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How strong would a vacuum cleaner need to be to pick up coins from a 26ft deep wishing well?

asked in physics, vacuum cleaner



beeper_spryte answers:

a normal vacuum cleaner with a 26' hose would do.


Supplement from 09/18/2008 07:00pm:

or strong enough to support the weight of a 6 year old - i hear you can train them for tasks like these :p


(sorry mate, i'm in a devilish mood the night) >:)


Supplement from 09/18/2008 07:12pm:

good point made by kent - are we talking about a 40-year old traditional hoover? a shiny vax? the latest dyson?

i still vote for sending the small child down on the end of the hose to hand-sort them...


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KentPDG answers:

Assuming a typical 1=1/2" hose, each foot of hose would contain about one pound of water. Hence, while sucking, the 26 feet of hose would have to lift about 26 pounds (actually, 25.35) pounds of water.

That might be quite a load for a typical household vacuum cleaner. Houshold vaccums are designed to create high velocities of air, but not to do much lifting. The lifting is done, to a large degree, by the rotating brushes in the vacuum cleaner. The fast-moving air stream then adds velocity to the particles that have been brushed up (although, of course, some are just sucked up directly).

Shop vacuums, known as "wet-or-dry" vacuums, are designed to ingest water as well as air. However, they would not serve to pump out, say, a foot of water in a flooded basement if the hose were extended down from the first floor. The motor would burn out pretty quickly.

The power you would require in a pump would depend on how deep the water is in the well. If the water level were at the surface of the well, with water 26 feet deep, a shop vacuum would probably do the job. If the water level was, say, 26 feet down, then you would need a more powerful pump.

Typical well pumps are from one to three hp.; but they usually supply only about a one inch hose. For a hose large enough to pick up coins of various denominations, you would need more power. But because you would be pumping a column only 26 feet high (not 100 or 200 feet), the power requirement would be lower.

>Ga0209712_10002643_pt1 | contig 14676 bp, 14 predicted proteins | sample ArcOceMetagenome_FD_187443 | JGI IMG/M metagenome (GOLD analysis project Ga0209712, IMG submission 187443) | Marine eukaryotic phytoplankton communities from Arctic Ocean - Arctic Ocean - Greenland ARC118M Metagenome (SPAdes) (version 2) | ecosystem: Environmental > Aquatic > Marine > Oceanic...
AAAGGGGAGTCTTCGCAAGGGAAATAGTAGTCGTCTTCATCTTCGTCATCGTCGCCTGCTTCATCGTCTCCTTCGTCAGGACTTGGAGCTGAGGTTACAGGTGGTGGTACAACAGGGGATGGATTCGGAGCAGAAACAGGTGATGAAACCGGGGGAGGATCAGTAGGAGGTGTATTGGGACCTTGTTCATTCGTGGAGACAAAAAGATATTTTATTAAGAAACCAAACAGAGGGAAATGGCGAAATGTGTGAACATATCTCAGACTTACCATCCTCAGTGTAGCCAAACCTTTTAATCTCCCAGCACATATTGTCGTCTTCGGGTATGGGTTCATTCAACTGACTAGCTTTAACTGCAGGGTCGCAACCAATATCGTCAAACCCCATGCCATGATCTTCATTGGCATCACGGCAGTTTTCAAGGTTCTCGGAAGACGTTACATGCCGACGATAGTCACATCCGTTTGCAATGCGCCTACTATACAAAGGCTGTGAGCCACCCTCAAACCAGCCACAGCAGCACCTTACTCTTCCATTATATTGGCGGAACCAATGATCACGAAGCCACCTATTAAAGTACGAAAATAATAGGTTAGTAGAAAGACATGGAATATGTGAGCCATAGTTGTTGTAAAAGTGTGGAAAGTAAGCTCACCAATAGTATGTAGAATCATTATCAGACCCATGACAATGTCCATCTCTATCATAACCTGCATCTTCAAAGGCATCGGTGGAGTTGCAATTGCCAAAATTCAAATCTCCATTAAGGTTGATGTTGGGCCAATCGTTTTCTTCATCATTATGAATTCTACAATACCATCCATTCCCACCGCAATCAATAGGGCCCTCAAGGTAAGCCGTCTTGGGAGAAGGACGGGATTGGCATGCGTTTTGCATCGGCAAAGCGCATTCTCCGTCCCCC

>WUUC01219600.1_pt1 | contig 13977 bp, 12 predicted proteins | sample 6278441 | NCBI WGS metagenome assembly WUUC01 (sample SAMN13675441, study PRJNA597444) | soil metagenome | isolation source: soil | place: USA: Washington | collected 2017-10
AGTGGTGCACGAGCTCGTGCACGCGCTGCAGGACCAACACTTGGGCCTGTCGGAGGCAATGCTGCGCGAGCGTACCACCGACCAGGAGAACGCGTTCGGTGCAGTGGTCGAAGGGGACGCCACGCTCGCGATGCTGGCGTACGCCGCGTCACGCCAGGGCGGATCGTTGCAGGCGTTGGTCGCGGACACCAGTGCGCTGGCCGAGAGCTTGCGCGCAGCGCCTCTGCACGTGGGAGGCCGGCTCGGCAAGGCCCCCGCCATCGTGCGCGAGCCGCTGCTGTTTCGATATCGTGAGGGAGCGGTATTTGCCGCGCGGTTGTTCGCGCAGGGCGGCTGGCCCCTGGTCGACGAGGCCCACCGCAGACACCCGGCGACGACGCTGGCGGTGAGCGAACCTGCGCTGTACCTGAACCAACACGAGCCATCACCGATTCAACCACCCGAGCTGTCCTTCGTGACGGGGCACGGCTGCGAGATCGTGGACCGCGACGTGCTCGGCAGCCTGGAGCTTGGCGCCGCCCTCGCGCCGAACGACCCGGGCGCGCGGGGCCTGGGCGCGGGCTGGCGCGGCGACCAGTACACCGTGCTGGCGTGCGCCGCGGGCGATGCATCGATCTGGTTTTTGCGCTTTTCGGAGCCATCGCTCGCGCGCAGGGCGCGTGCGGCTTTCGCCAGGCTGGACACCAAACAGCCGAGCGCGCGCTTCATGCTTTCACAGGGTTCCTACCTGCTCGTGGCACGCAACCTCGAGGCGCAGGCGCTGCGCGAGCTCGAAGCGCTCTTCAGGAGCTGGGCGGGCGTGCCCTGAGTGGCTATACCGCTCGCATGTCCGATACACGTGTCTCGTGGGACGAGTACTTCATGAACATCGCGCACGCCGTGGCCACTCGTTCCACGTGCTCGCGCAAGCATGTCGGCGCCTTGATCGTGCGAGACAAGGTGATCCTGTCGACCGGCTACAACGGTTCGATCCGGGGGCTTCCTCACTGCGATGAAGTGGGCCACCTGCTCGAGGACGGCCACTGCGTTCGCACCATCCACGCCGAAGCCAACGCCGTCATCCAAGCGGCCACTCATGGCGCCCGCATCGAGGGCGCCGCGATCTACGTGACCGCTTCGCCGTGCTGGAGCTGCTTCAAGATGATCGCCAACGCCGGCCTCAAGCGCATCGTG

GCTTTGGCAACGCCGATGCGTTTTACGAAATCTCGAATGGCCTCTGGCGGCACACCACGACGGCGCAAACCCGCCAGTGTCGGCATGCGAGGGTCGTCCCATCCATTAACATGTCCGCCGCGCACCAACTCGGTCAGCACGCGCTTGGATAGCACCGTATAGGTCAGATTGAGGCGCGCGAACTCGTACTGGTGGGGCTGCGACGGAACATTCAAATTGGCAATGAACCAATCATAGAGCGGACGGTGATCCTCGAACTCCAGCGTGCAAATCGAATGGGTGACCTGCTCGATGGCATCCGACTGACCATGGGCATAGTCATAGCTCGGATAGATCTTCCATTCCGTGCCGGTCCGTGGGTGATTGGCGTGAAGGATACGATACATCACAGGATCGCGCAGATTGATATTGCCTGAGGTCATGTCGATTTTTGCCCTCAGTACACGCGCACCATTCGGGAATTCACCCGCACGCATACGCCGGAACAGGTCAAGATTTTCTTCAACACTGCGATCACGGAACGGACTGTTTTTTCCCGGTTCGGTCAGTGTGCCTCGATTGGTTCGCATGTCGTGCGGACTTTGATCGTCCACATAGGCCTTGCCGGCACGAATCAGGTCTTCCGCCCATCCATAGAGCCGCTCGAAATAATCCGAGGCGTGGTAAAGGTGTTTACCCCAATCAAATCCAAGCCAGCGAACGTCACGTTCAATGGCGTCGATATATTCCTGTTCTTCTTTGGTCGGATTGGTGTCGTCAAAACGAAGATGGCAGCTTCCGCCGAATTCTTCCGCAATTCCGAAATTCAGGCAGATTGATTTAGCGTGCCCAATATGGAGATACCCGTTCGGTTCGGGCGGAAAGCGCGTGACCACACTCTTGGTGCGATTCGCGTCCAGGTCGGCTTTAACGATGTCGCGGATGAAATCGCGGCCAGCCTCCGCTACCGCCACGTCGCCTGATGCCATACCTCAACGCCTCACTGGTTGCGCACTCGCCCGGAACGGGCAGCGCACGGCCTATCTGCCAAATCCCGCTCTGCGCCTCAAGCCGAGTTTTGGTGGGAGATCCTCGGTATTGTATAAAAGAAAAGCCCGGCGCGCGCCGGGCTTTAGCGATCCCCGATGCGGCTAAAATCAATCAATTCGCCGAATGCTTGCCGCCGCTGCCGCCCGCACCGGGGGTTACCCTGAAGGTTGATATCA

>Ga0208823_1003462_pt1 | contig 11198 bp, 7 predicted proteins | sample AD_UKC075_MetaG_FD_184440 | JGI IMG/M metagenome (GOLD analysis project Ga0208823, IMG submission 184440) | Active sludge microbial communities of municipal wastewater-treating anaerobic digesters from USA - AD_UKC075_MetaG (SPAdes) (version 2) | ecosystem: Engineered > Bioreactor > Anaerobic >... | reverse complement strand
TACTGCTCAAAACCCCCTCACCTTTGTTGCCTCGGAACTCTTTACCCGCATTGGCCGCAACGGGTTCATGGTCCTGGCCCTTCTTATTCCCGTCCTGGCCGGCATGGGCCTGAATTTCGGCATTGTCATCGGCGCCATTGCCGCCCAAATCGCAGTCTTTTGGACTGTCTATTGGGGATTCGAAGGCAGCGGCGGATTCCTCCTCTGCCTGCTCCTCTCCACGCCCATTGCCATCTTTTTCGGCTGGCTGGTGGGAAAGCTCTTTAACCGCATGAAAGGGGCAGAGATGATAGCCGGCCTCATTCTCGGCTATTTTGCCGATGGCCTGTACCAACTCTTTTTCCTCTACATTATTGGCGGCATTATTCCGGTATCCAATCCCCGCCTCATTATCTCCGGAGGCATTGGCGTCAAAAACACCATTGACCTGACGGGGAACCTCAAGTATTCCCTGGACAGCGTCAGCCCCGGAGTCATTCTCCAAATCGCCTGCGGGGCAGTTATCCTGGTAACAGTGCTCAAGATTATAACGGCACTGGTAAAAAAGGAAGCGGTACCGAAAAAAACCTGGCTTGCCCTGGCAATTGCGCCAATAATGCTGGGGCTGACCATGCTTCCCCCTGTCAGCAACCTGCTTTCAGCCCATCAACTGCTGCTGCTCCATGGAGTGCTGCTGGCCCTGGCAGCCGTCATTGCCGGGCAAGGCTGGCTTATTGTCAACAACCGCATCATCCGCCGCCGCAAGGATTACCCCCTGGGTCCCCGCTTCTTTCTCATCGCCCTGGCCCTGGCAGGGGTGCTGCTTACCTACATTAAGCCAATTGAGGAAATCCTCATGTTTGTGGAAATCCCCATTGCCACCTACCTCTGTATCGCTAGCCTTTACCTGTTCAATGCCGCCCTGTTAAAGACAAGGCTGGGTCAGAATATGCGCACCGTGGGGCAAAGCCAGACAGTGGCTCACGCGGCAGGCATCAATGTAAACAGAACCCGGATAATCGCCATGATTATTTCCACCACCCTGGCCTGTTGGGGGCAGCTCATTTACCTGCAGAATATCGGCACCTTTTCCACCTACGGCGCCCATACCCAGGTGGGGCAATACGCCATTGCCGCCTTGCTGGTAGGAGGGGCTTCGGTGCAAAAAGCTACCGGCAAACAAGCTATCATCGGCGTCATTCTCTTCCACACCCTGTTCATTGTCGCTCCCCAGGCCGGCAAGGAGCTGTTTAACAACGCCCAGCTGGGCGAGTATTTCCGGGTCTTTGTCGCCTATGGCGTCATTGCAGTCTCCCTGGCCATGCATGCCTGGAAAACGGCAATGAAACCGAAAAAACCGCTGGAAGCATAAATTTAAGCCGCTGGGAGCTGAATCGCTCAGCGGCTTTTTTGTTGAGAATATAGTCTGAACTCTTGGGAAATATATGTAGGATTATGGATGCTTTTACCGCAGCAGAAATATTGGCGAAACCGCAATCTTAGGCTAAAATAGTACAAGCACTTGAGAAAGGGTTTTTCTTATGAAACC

So I would say a two hp. pump would probably do the job. So long as you could get over the ethical hurdle of stealing everyone's dreams represented by all those coins at the bottom of the well.


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wumpus answers:

The more recent "copper" coins are attracted to magnets.

If you were to lower a magnet on a string, you wouldn't get the older coins but you'd still get a good haul.


Supplement from 09/18/2008 09:29pm:

Thinking about it again; the depth of the well doesn't matter at all.

Just lower the vacuum cleaner down the well on a long rope, and haul it back up again once finished.
(Don't use the power cord for lowering/raising it!)

Of course, you'll need to attach a long rod to the nozzle, so you can control it at a distance...


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Sr2k5 answers:

Quite Strong?

Try a Dyson - see if it works :)


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Messerwisser answers:

If there is water in the well most vacuum cleaner would have an electric shortcut.
And those who can handle water have such a limited suction that they are not capable to lift water that high.
The theoretical lifting height is 10 meters, but in practice it is less than 8 meters because of air in the water.
Throw a coin in the well and make a which that the other coins will get up!


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kev_from_edinburgh answers:

if you take water out the equation, and just think air, then the suction of the vacuum would have to match and surpass the air pressure around the coin while experiencing terminal velocity.
anything less than that and the coin will fall instead of raise.


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